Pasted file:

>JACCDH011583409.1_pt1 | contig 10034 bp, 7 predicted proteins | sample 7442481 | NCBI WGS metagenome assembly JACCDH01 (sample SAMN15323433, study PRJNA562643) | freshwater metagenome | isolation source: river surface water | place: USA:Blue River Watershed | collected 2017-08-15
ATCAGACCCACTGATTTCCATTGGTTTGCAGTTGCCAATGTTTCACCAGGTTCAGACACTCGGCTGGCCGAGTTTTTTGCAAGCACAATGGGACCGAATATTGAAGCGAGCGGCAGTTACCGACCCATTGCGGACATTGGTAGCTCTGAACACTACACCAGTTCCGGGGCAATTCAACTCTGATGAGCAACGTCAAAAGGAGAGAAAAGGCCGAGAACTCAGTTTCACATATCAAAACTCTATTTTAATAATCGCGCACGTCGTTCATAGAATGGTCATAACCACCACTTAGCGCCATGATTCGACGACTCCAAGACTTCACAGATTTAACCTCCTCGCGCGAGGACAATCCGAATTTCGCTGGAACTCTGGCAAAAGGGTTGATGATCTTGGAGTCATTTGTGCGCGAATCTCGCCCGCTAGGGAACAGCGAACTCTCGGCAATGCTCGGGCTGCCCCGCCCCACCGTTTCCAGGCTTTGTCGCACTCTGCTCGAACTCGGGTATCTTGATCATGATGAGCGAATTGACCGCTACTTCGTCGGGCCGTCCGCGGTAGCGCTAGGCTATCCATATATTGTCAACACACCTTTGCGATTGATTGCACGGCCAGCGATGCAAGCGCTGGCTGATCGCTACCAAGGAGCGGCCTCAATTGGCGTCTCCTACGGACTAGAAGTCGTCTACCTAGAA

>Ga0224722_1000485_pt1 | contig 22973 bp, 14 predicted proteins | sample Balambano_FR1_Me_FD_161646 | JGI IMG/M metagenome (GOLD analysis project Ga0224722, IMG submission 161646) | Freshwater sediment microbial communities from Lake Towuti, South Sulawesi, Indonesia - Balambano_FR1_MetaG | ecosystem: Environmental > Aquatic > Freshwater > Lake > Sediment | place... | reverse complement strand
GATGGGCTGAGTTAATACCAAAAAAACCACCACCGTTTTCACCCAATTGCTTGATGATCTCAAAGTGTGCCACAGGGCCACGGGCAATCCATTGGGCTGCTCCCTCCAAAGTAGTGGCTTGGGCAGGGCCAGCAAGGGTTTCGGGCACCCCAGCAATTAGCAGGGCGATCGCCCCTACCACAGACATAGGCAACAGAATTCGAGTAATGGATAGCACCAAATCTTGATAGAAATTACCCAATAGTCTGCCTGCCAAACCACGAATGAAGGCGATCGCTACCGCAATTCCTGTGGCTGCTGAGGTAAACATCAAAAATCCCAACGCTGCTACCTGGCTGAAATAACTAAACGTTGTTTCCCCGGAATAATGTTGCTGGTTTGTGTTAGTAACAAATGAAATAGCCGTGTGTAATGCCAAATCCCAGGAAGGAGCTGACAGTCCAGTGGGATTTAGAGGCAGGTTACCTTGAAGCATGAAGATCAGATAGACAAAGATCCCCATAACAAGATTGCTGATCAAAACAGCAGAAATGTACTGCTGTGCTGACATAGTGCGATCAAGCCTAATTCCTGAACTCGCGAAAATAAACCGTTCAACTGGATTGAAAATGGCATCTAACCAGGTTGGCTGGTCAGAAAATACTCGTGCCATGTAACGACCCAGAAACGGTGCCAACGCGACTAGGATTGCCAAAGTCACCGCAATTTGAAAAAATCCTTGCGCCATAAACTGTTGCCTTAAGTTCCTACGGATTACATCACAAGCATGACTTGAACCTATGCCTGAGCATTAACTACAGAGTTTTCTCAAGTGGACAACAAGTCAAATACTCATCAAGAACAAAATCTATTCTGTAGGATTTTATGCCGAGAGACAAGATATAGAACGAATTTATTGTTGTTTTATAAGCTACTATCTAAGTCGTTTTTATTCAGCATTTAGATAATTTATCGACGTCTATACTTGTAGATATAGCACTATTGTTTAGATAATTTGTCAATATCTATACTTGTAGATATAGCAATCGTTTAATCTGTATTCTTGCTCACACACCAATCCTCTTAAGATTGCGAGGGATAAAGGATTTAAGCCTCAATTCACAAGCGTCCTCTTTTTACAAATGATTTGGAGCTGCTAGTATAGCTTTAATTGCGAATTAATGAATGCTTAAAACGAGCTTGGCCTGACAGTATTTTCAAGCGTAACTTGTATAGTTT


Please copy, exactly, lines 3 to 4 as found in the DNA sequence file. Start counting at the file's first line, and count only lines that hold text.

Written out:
>Ga0224722_1000485_pt1 | contig 22973 bp, 14 predicted proteins | sample Balambano_FR1_Me_FD_161646 | JGI IMG/M metagenome (GOLD analysis project Ga0224722, IMG submission 161646) | Freshwater sediment microbial communities from Lake Towuti, South Sulawesi, Indonesia - Balambano_FR1_MetaG | ecosystem: Environmental > Aquatic > Freshwater > Lake > Sediment | place... | reverse complement strand
GATGGGCTGAGTTAATACCAAAAAAACCACCACCGTTTTCACCCAATTGCTTGATGATCTCAAAGTGTGCCACAGGGCCACGGGCAATCCATTGGGCTGCTCCCTCCAAAGTAGTGGCTTGGGCAGGGCCAGCAAGGGTTTCGGGCACCCCAGCAATTAGCAGGGCGATCGCCCCTACCACAGACATAGGCAACAGAATTCGAGTAATGGATAGCACCAAATCTTGATAGAAATTACCCAATAGTCTGCCTGCCAAACCACGAATGAAGGCGATCGCTACCGCAATTCCTGTGGCTGCTGAGGTAAACATCAAAAATCCCAACGCTGCTACCTGGCTGAAATAACTAAACGTTGTTTCCCCGGAATAATGTTGCTGGTTTGTGTTAGTAACAAATGAAATAGCCGTGTGTAATGCCAAATCCCAGGAAGGAGCTGACAGTCCAGTGGGATTTAGAGGCAGGTTACCTTGAAGCATGAAGATCAGATAGACAAAGATCCCCATAACAAGATTGCTGATCAAAACAGCAGAAATGTACTGCTGTGCTGACATAGTGCGATCAAGCCTAATTCCTGAACTCGCGAAAATAAACCGTTCAACTGGATTGAAAATGGCATCTAACCAGGTTGGCTGGTCAGAAAATACTCGTGCCATGTAACGACCCAGAAACGGTGCCAACGCGACTAGGATTGCCAAAGTCACCGCAATTTGAAAAAATCCTTGCGCCATAAACTGTTGCCTTAAGTTCCTACGGATTACATCACAAGCATGACTTGAACCTATGCCTGAGCATTAACTACAGAGTTTTCTCAAGTGGACAACAAGTCAAATACTCATCAAGAACAAAATCTATTCTGTAGGATTTTATGCCGAGAGACAAGATATAGAACGAATTTATTGTTGTTTTATAAGCTACTATCTAAGTCGTTTTTATTCAGCATTTAGATAATTTATCGACGTCTATACTTGTAGATATAGCACTATTGTTTAGATAATTTGTCAATATCTATACTTGTAGATATAGCAATCGTTTAATCTGTATTCTTGCTCACACACCAATCCTCTTAAGATTGCGAGGGATAAAGGATTTAAGCCTCAATTCACAAGCGTCCTCTTTTTACAAATGATTTGGAGCTGCTAGTATAGCTTTAATTGCGAATTAATGAATGCTTAAAACGAGCTTGGCCTGACAGTATTTTCAAGCGTAACTTGTATAGTTT